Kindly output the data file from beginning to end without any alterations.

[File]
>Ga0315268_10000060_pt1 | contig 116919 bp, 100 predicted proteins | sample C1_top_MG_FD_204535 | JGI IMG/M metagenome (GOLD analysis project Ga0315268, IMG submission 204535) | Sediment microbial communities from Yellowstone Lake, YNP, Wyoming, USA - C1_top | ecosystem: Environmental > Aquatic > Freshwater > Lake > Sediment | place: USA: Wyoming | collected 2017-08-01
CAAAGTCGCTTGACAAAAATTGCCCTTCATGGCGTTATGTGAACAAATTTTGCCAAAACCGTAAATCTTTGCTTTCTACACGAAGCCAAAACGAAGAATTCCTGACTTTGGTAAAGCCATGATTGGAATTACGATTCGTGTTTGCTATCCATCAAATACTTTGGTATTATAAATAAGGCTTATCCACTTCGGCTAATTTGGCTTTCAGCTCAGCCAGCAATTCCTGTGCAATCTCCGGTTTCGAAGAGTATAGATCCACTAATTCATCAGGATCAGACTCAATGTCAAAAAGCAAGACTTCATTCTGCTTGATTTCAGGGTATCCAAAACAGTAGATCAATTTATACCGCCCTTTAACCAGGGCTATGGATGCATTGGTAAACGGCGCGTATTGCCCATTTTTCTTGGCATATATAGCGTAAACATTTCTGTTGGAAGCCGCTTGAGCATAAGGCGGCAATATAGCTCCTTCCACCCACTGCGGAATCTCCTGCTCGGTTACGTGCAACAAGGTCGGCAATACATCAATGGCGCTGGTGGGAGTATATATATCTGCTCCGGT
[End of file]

>Ga0315268_10000060_pt1 | contig 116919 bp, 100 predicted proteins | sample C1_top_MG_FD_204535 | JGI IMG/M metagenome (GOLD analysis project Ga0315268, IMG submission 204535) | Sediment microbial communities from Yellowstone Lake, YNP, Wyoming, USA - C1_top | ecosystem: Environmental > Aquatic > Freshwater > Lake > Sediment | place: USA: Wyoming | collected 2017-08-01
CAAAGTCGCTTGACAAAAATTGCCCTTCATGGCGTTATGTGAACAAATTTTGCCAAAACCGTAAATCTTTGCTTTCTACACGAAGCCAAAACGAAGAATTCCTGACTTTGGTAAAGCCATGATTGGAATTACGATTCGTGTTTGCTATCCATCAAATACTTTGGTATTATAAATAAGGCTTATCCACTTCGGCTAATTTGGCTTTCAGCTCAGCCAGCAATTCCTGTGCAATCTCCGGTTTCGAAGAGTATAGATCCACTAATTCATCAGGATCAGACTCAATGTCAAAAAGCAAGACTTCATTCTGCTTGATTTCAGGGTATCCAAAACAGTAGATCAATTTATACCGCCCTTTAACCAGGGCTATGGATGCATTGGTAAACGGCGCGTATTGCCCATTTTTCTTGGCATATATAGCGTAAACATTTCTGTTGGAAGCCGCTTGAGCATAAGGCGGCAATATAGCTCCTTCCACCCACTGCGGAATCTCCTGCTCGGTTACGTGCAACAAGGTCGGCAATACATCAATGGCGCTGGTGGGAGTATATATATCTGCTCCGGT